No radiation risk from airport scanners
Full-body scanners used for security screening at the nation's airports do not expose passengers to dangerous levels of radiation, according to a new independent analysis of the devices.
The study by the Marquette University College of Engineering concluded that radiation from so-called backscatter scanners passes beyond a passenger's skin to reach 29 organs -- including the heart and brain. But the radiation levels are considerably lower than those of other X-ray procedures such as mammograms, the study said.
The study estimated that the scanners expose a passenger to less than a third of the maximum recommended dose of 0.25 micro-sieverts, a standard established by the American National Standards Institute.
Sen. Susan Collins, R-Maine, ranking member of the Senate Homeland Security and Governmental Affairs Committee, questioned the Marquette study because it was based on data provided by the TSA.
"We do not truly know the risk of this radiation exposure over multiple screenings, for frequent fliers, those in vulnerable groups, or TSA's own employees operating the machines," she said in a statement.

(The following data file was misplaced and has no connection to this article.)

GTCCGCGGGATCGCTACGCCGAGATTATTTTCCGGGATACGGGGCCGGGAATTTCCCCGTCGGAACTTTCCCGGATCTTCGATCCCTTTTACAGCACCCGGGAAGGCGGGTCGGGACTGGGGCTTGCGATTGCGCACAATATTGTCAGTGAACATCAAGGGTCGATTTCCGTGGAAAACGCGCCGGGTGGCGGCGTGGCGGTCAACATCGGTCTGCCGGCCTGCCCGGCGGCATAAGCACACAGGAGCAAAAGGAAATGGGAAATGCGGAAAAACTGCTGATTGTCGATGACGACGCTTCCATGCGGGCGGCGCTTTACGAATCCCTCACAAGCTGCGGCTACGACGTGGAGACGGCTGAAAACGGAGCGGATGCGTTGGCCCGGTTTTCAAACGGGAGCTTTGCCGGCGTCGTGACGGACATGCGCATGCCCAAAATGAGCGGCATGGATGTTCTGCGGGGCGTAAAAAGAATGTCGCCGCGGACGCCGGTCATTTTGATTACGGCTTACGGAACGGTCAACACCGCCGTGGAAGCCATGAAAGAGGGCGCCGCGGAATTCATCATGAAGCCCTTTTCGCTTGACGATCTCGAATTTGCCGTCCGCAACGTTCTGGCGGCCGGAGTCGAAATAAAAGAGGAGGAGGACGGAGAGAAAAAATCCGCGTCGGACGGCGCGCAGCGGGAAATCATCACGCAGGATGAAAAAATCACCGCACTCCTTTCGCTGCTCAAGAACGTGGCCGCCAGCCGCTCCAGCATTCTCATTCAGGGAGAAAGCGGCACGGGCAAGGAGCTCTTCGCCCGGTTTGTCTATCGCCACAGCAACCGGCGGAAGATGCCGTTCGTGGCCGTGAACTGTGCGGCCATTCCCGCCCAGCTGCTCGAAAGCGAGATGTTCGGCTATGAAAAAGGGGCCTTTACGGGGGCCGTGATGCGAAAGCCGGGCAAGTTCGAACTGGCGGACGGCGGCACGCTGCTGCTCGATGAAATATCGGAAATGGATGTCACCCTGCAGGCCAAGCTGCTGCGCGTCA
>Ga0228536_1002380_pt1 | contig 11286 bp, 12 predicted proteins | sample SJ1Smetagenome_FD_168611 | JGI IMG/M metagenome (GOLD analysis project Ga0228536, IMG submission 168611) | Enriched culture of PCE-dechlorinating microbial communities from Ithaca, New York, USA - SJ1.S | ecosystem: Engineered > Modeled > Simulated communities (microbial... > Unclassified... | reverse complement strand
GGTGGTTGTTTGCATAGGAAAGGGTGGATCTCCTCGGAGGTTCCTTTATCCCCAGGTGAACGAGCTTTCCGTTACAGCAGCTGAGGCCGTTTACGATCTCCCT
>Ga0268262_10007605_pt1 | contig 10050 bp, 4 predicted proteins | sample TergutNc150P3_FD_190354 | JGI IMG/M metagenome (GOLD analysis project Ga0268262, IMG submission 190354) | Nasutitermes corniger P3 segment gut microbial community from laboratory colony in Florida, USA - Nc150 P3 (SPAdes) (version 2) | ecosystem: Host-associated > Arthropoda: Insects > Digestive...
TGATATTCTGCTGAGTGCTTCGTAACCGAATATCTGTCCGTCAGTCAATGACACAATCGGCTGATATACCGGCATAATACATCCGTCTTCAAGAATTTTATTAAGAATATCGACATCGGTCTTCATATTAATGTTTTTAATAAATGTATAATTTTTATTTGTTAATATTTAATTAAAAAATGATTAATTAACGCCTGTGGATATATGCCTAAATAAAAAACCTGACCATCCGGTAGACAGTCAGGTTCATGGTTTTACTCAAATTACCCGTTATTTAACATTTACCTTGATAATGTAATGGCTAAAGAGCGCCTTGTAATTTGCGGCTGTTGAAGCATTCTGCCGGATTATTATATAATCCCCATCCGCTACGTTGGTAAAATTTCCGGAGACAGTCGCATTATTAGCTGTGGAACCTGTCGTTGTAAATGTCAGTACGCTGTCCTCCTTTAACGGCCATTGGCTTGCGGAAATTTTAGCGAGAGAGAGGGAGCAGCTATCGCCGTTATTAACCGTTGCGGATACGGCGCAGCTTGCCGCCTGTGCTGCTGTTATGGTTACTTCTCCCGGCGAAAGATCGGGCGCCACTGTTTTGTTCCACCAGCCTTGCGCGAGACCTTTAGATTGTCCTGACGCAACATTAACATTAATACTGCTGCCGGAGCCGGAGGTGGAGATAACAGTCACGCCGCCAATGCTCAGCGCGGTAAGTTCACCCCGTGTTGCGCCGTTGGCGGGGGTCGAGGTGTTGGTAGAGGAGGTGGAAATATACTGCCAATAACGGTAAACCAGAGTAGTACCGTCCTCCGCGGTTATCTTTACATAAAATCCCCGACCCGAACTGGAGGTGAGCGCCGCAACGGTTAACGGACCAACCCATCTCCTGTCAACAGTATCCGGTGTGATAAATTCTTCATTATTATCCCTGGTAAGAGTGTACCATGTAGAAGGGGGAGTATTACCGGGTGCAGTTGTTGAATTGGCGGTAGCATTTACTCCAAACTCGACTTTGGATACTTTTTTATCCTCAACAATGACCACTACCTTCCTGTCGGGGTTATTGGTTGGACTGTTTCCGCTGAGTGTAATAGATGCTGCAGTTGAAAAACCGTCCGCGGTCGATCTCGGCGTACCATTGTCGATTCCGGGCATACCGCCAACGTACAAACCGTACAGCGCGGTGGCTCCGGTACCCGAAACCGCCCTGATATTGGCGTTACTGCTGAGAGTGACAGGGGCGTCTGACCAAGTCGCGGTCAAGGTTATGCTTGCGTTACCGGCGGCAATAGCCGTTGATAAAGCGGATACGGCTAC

Hotel operators see record room demand
A few years ago, most hotel operators were wringing their hands over plummeting room demand in the face of the worst recession since the Great Depression.
Now the nation's hotel operators are enjoying record demand for hotel rooms, according to a new study by STR Global, the Nashville hotel research firm formerly known as Smith Travel Research.
"Forget location, the name of the game is demand, demand, demand -- and the U.S. hotel industry experienced plenty of it during 2011," the study said.
The nation's hotels sold more than 1 billion room nights in 2011, surpassing the previous record set in 2007 by nearly 20 million room nights, according to the study.
The average hotel rate last year was $101.71, still below the pre-recession peak of $107.38 reached in 2008, according to the study.
But the revenue collected per available room jumped to $61 in 2011, up 8.2 percent compared with the previous year. It was the biggest increase since 2005, when per-room revenue rose 8.6 percent.
Car rental rates fall over last year
Daily car rental rates for the first three months of the year were down nearly 5 percent compared with the same period last year.
The average daily car rental rate dropped to $40.92 this year from $42.89 a year earlier, according to a study by Travel Leaders Corporate, a travel management company in Florida.
But the price break might be temporary.
Auto rental companies started the year with a larger number of cars in their fleets than usual, said Robert M. Barton, president of the American Car Rental Association. He said that as cars are sold off by the companies, the fleets will return to more normal levels this summer. As the supply gets more limited, prices could climb.
"We encourage customers to book early to make sure the car they need is available for their summer vacation," Barton said.
-- Los Angeles Times